The only way to test a keyboard is to use it! So that’s what I did, for a period of about three weeks. I used the Laptop Pro wherever possible, including on the train for writing up articles and for gaming at home. I examined the keyboard with respect to three main factors – gaming, writing and portability.
As this is a gaming-focused site, we’ll begin here. I found the Laptop Pro to be quite fine for gaming, as long as one’s Bluetooth adapter is of a good standard. My motherboard includes Bluetooth, but for some reason it is absolutely terrible – the range is about a foot, and anything outside of this encounters frequent errors. I ran into this while helping to test a Bluetooth headset, and it happened again for the Laptop Pro. Once I replaced the anaemic onboard unit with a USB dongle, all was well – key presses were consistently recognised and there wasn’t any discernible lag compared to a wired keyboard.
The mechanical switches are both quiet and tactile, with a noticeable bump as the switch actuates. This made it good for all manner of games – I tried the keyboard with success on World of Tanks, Saint’s Row The Third, Counter-Strike Global Offensive and Total War Rome II. While if I was playing competitively I would probably want the peace of mind of a wired keyboard, the Laptop Pro surprised me by being a genuinely capable gaming keyboard.
Again, my initial impressions were hampered by the faulty Bluetooth module. Once this was rectified, I found typing quite pleasurable. No matter if I was on a train using an Android tablet or at home, I was glad for the relative silence of the keys – the tempered report of the switches were actually quite lovely, with my girlfriend telling me it reminded her of a rain storm. I typed the entirety of this review (as well as a number of other pieces) on the keyboard and was overall impressed. While from time to time I noticed errors due to the Bluetooth connection, these were far less frequent than my own typos and ultimately didn’t make me want to switch back to a wired keyboard. The only real annoyance was the Mac-centric layout, which was technically fine for a PC and Android but sometimes caused a bit of confusion. If I were on a Mac or iPad though, I’d certainly be glad to have use of the extra shortcut keys and so forth. Still, the overall writing experience was quite pleasant.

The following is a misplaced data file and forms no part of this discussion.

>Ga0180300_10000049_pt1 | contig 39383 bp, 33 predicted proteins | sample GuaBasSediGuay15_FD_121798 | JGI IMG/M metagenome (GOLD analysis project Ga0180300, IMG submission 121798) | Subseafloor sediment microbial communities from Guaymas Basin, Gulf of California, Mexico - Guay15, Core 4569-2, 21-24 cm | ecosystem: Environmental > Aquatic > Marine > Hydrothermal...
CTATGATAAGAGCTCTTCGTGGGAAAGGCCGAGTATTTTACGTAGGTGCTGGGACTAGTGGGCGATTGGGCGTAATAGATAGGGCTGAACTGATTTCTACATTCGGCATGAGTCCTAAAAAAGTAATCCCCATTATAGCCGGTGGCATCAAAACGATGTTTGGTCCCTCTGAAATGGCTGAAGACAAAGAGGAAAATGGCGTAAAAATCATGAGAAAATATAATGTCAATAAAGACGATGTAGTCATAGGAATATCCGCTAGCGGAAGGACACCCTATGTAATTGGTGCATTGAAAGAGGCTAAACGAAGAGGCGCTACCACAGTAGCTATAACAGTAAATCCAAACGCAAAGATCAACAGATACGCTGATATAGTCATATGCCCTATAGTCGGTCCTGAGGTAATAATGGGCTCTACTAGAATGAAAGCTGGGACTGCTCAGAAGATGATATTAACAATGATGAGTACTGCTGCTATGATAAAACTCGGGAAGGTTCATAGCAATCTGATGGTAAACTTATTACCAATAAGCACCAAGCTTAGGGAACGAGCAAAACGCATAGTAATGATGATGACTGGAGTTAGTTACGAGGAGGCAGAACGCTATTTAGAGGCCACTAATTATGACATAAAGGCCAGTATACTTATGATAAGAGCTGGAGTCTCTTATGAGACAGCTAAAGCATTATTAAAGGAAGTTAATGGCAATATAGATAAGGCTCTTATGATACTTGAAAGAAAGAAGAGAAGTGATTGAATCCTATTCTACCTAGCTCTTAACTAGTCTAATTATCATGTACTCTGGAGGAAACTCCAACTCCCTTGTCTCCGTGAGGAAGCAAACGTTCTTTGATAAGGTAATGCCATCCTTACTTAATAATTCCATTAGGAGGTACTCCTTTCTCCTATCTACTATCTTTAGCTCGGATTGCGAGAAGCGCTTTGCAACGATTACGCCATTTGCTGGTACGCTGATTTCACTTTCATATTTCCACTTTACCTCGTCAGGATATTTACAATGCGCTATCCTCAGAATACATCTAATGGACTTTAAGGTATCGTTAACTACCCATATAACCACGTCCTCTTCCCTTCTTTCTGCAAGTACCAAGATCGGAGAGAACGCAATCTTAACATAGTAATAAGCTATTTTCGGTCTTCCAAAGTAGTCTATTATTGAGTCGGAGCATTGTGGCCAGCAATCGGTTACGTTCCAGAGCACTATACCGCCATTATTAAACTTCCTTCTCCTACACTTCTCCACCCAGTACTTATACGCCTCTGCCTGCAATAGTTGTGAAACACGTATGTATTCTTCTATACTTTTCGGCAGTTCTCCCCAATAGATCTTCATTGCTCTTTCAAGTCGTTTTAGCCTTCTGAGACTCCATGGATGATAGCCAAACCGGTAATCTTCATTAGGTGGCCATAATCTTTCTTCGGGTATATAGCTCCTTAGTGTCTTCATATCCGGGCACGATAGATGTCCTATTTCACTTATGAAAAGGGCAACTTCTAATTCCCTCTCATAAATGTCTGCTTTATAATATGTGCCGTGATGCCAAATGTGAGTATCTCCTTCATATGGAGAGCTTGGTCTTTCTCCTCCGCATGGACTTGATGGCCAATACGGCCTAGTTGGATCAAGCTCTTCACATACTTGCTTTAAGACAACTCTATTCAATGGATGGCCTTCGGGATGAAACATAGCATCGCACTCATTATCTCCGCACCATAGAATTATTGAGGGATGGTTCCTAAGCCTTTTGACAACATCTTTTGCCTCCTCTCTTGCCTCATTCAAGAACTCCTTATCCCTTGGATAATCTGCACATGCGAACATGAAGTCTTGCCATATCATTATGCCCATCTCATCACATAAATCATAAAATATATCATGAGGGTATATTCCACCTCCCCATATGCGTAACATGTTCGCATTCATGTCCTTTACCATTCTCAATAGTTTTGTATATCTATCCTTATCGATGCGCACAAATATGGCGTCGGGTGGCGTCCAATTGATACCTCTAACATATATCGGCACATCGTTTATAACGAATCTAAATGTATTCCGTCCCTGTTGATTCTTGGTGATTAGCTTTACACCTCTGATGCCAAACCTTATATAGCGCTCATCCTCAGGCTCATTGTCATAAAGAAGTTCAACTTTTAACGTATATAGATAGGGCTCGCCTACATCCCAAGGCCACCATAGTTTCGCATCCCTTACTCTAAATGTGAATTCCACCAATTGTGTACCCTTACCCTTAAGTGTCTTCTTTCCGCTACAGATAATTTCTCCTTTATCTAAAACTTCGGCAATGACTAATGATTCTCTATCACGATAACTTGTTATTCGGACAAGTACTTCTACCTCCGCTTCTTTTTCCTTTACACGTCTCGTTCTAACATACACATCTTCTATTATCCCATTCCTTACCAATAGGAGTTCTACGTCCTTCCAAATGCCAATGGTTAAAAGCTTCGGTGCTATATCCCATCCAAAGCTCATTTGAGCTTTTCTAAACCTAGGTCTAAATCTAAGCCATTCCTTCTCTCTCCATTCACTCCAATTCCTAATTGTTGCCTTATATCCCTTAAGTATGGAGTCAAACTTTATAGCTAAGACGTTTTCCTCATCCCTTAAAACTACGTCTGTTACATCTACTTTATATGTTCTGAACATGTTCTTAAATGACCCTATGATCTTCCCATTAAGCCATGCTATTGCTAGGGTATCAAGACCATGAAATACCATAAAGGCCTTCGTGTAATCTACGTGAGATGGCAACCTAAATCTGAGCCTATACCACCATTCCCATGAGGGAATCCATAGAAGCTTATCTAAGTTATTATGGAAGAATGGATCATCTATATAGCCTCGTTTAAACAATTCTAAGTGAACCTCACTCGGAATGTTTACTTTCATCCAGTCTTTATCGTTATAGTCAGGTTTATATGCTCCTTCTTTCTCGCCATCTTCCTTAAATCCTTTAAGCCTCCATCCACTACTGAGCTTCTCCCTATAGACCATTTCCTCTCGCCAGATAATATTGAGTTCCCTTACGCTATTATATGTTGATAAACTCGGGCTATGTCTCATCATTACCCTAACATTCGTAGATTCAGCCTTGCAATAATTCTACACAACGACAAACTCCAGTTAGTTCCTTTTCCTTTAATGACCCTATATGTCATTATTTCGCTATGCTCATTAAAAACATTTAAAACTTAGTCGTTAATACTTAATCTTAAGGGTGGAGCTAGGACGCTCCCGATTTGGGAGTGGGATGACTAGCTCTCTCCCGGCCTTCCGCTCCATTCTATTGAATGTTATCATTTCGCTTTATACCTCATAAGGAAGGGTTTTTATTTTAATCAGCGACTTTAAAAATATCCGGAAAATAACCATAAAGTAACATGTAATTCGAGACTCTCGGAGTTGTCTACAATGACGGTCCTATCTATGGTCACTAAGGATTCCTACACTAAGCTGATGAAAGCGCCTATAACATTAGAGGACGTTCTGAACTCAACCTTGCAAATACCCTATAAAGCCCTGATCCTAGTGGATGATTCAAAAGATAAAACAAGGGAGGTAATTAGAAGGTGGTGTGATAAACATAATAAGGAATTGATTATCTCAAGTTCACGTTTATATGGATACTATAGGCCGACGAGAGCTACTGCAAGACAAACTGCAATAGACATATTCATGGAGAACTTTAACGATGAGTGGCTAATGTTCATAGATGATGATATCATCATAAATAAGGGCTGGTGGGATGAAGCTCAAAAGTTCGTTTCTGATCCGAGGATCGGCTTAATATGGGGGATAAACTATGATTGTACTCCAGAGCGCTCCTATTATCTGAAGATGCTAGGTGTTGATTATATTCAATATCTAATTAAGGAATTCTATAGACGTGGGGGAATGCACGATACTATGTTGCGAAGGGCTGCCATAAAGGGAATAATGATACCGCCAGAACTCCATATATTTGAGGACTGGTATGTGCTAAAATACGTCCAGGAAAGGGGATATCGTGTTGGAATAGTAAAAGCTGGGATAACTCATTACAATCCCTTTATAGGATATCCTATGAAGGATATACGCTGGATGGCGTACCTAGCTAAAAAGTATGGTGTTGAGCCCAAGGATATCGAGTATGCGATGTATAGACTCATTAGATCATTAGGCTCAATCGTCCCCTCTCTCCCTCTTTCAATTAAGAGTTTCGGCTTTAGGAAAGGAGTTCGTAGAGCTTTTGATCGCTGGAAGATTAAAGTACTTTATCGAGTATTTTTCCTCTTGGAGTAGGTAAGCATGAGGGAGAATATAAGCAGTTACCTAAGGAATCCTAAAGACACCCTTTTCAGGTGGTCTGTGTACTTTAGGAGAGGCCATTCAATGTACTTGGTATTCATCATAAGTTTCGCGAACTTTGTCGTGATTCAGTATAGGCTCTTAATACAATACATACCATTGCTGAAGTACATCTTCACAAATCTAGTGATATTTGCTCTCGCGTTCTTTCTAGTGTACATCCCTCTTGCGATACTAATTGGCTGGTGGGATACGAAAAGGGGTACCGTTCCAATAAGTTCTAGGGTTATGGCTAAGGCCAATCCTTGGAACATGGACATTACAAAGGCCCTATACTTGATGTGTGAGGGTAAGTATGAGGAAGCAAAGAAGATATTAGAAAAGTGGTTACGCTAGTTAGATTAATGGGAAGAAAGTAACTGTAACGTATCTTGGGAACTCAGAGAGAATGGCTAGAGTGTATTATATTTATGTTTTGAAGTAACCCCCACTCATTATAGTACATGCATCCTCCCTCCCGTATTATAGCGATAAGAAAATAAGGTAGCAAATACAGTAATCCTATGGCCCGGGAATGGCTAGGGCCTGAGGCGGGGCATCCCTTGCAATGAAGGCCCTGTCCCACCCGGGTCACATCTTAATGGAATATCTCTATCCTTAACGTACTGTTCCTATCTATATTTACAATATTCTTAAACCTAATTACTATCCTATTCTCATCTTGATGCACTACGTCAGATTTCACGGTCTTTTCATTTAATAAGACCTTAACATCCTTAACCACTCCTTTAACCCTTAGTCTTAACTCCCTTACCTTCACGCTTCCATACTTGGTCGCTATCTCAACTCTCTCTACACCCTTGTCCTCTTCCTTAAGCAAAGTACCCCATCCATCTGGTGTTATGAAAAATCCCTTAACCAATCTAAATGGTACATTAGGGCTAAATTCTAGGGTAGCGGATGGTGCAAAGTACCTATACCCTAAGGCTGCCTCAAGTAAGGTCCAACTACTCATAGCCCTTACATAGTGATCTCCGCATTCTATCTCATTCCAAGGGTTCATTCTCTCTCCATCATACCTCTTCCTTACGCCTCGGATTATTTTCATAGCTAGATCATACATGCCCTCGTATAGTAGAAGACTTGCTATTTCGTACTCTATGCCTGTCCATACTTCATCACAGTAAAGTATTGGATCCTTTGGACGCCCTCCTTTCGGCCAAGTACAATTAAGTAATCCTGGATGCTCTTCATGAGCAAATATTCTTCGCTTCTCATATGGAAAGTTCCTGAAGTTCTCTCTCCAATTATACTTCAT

Here my impressions of the Laptop Pro are a little more mixed. While the keyboard is indeed lighter than many of my other mechanical keyboards, it was still considerably heavier than the Apple Wireless Keyboard – and even some of my smallest 60% size mechanicals, which boasted the same real mechanical switches and had a more intuitive layout.
Where the Laptop Pro excels therefore is not weight and size, but ease of use. With one exception (the forthcoming Filco Minila Air), all of these keyboards require a chunky adapter to connect to an Android smartphone or tablet. This is certainly possible to take with you, but it’s a bit fiddly. By contrast, the Bluetooth connection of the Laptop Pro was happily wireless and didn’t require me to remember that USB OTG cable.